Curiosity may be the very thing that moves us toward a more just world. The alternative--an incurious world--may be one where prejudice and misery reign. Curiosity may be one of the essential ingredients to empathy, something that we can all agree the world could use a little more of right now.”
I have heard that empathy is the ability to understand and share another person's feelings, and compassion is the action resulting from empathy.
I believe deeply in helping my neighbor--that by improving their lot, I’m improving the world. I don’t think being compassionate is a sign of weakness. In fact, I think being kind makes me a better leader and actually improves my creativity.
Let me clarify, though, with my interpretation of “nice” and “kind.” Being nice might mean ignoring the spinach in your friend’s teeth when they smile at you (you don’t want to bring it up and hurt their feelings, right? Make the situation awkward?). Being kind, though, is telling them straight out that they have food in their teeth. Then they won’t spend the rest of the day smiling spinach-ly at everyone (and resenting your unwillingness to point it out in the first place).
Sometimes the kind thing is harder, and more uncomfortable, than being nice.
But being kind and making hard choices doesn’t mean acting rude. Not at all! We can certainly criticize constructively and debate with open minds. As Dr. Todd Kashdan points out, “A culture that values debate, criticism, and quarrelsome discussions [is] more productive, creative--and ironically--harmonious.” When we can work together as a team and band together to creatively solve problems, our roads are smoother. Issues get nipped in the bud.
The key here is “respectfully.” Research by Abraham Carmeli, Jane Dutton, and Ashley Hardin shows that people who interact courteously--with presence, awareness, and positive regard--are more likely to exchange ideas. This kind of nonjudgmental collaboration results in new perspectives and the creation of original, unique resources. As I mentioned in my previous post, curiosity allows us to learn from our mistakes and grow. Respectful collaboration alongside curiosity can lead to constructive criticism and allow us all to work together creatively.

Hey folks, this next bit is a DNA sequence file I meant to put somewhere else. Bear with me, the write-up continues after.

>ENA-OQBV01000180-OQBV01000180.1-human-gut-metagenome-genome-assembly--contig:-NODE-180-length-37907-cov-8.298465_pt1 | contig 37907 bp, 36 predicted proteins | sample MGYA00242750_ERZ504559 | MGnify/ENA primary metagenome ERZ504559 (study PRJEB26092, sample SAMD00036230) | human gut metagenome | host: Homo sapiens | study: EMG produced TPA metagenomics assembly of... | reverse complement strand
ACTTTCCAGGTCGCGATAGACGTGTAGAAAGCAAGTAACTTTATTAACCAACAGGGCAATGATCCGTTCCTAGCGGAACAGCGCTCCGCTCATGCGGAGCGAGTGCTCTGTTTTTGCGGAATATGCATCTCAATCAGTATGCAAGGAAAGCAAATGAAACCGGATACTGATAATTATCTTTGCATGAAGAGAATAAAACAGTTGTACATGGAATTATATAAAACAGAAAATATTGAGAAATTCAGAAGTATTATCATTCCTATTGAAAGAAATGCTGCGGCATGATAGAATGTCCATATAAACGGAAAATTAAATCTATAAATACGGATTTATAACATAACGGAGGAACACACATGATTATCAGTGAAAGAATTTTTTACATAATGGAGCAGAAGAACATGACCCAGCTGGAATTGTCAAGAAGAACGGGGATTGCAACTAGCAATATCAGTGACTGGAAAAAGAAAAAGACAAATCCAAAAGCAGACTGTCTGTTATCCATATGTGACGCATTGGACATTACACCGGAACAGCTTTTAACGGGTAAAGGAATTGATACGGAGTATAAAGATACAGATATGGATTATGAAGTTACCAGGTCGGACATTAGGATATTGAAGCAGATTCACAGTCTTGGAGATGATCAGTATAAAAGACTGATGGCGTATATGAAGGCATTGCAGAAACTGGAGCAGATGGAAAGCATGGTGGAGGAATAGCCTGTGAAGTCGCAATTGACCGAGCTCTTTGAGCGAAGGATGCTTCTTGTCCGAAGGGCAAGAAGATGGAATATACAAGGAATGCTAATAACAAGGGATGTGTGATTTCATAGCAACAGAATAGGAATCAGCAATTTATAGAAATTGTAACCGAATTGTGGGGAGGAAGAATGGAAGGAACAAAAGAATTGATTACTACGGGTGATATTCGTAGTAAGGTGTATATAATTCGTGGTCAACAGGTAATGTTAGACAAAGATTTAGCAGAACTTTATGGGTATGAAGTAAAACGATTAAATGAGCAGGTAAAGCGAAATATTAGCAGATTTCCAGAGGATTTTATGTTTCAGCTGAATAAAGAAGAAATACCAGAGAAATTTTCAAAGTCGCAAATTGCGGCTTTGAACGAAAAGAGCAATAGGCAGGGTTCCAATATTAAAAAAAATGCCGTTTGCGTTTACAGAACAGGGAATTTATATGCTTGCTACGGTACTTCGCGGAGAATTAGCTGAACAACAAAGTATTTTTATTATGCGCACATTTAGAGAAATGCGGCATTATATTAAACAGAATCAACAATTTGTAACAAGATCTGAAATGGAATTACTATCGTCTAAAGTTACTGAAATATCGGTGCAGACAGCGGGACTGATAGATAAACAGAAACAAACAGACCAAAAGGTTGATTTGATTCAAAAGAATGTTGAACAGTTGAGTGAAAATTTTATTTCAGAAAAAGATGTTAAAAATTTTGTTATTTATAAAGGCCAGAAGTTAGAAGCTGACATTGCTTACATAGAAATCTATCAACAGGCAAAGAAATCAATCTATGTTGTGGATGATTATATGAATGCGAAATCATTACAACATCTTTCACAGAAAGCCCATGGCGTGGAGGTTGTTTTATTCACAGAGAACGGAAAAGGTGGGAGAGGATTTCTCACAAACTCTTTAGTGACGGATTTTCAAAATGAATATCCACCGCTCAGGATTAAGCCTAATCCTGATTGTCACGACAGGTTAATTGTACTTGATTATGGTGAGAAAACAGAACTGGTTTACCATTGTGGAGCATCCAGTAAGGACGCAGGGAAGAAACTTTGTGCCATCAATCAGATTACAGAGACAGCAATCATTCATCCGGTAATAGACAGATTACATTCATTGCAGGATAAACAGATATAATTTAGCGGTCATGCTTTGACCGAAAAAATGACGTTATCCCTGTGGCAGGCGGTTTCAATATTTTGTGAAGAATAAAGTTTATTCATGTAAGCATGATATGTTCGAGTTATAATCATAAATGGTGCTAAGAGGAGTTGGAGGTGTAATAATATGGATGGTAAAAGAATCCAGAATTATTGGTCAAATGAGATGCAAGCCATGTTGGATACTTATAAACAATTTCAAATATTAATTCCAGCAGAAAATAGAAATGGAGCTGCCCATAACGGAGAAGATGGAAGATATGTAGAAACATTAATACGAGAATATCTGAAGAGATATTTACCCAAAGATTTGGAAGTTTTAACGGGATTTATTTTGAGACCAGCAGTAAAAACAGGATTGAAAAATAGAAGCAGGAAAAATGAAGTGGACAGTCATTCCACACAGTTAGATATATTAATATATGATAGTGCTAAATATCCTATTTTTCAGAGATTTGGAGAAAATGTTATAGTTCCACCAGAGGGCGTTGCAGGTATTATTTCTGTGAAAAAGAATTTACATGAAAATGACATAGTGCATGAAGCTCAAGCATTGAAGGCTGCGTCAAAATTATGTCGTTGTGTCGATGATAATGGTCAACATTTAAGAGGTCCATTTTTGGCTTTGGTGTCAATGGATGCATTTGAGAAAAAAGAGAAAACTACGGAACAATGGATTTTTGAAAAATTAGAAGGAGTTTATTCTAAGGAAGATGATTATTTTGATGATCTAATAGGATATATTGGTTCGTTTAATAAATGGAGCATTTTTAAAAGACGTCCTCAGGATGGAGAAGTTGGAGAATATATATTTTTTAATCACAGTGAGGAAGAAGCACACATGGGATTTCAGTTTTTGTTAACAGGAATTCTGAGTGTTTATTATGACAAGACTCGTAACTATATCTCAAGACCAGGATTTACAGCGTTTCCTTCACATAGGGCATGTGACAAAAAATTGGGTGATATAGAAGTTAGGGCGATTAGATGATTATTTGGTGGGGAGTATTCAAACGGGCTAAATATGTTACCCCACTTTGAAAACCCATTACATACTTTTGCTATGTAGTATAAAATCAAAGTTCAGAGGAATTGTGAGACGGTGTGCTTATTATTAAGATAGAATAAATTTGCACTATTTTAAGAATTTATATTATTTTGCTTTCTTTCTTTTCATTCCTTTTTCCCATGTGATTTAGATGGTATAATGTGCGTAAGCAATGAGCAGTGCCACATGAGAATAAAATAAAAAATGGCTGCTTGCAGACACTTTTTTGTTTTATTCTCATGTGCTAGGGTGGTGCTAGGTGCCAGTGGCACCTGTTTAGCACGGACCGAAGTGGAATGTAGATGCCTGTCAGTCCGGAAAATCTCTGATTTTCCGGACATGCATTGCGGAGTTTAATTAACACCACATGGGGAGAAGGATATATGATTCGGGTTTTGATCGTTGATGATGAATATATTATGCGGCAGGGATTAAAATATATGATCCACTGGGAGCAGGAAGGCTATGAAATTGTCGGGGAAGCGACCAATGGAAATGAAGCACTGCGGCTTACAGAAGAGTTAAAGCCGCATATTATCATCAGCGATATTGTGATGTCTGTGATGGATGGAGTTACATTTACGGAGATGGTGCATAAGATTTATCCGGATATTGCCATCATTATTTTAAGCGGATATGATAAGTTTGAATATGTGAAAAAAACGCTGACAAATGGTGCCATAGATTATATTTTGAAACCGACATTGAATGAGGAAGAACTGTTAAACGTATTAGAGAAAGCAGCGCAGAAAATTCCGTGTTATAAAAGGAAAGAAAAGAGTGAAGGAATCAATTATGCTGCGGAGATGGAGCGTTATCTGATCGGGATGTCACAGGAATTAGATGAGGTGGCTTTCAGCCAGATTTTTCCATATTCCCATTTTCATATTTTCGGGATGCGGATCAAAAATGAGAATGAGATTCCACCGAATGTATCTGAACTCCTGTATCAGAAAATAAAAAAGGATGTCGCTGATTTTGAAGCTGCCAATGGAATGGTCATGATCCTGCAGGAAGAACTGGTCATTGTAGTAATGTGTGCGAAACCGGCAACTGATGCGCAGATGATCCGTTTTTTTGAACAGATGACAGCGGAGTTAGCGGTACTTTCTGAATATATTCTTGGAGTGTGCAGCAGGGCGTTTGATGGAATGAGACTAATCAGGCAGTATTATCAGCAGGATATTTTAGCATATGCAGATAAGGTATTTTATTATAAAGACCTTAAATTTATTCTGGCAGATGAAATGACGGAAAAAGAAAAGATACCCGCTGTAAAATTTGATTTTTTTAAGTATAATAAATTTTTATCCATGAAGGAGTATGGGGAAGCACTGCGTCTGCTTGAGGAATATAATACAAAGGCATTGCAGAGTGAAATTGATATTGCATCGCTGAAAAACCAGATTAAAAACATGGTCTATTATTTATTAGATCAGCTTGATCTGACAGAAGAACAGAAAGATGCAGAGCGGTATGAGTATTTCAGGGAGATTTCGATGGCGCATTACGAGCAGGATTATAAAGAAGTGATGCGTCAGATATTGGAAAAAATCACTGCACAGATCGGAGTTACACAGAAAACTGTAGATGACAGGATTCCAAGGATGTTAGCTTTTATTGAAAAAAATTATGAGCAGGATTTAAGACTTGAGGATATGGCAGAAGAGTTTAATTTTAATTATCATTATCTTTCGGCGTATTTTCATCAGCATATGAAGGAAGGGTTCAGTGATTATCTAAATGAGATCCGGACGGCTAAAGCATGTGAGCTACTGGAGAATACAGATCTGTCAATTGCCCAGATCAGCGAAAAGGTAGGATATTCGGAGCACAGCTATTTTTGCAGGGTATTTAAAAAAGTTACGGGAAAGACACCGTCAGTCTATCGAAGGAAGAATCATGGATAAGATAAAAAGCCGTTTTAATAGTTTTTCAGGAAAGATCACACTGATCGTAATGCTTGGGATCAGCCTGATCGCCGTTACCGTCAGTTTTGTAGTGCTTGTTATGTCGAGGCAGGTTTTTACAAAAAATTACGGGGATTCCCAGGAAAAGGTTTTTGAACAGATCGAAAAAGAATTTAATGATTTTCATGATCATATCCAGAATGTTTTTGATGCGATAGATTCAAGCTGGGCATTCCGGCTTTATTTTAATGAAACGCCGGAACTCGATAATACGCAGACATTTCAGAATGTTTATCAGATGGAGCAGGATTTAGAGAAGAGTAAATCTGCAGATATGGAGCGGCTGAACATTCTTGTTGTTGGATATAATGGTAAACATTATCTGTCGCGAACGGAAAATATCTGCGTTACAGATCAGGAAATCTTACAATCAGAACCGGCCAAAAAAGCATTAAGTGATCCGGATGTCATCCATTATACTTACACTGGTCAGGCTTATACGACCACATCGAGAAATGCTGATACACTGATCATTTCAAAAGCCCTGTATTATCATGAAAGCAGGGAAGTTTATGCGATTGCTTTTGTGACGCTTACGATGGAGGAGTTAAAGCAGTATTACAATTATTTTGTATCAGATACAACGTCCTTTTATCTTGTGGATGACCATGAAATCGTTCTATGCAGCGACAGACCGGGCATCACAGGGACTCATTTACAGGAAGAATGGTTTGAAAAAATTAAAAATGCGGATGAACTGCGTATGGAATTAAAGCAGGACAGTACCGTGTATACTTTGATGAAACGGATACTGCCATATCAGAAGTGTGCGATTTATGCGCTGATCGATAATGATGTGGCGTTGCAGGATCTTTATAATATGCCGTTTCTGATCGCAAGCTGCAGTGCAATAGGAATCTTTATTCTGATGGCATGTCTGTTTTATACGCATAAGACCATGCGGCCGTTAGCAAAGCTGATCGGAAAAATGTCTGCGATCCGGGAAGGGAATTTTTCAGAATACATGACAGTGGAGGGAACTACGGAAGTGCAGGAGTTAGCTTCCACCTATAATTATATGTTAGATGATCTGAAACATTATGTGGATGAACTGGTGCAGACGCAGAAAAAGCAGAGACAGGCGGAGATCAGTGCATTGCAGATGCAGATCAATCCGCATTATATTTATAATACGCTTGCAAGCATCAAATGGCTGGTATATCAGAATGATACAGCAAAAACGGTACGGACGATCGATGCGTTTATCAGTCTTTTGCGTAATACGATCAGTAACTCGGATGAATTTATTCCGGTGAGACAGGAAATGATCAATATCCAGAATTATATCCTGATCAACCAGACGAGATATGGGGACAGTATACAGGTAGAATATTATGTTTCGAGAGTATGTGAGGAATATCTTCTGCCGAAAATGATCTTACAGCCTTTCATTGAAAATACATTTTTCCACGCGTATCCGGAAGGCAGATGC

Even when working alone, though, respect can up our creativity game. Remember when we were kindly telling our friend about the spinach in their teeth? This is the same sort of constructive voice we need in our own heads. Berating our own ideas won’t lead to more creativity. Who wants to take risks if we’re immediately torn down?
Learning self-compassion is vital to our creative process. We need to collaborate with others without judgement, and we need to do the same with ourselves. Dr. Kristin Neff, a self-compassion expert, teaches that “self-compassion provides resilience during challenges, decreases stress and burnout, increases creativity and wisdom, and allows leaders to recognize and learn from their mistakes without shame.” Surely there’s no way to be truly curious--to take risks--if we can’t be kind and honest with ourselves.
What the world needs is people who can solve difficult, interesting problems. If we can be present together and communicate in a way that eliminates division, we can be more creative together. Isn’t it obvious, then, that kindness, curiosity and creativity can change the world?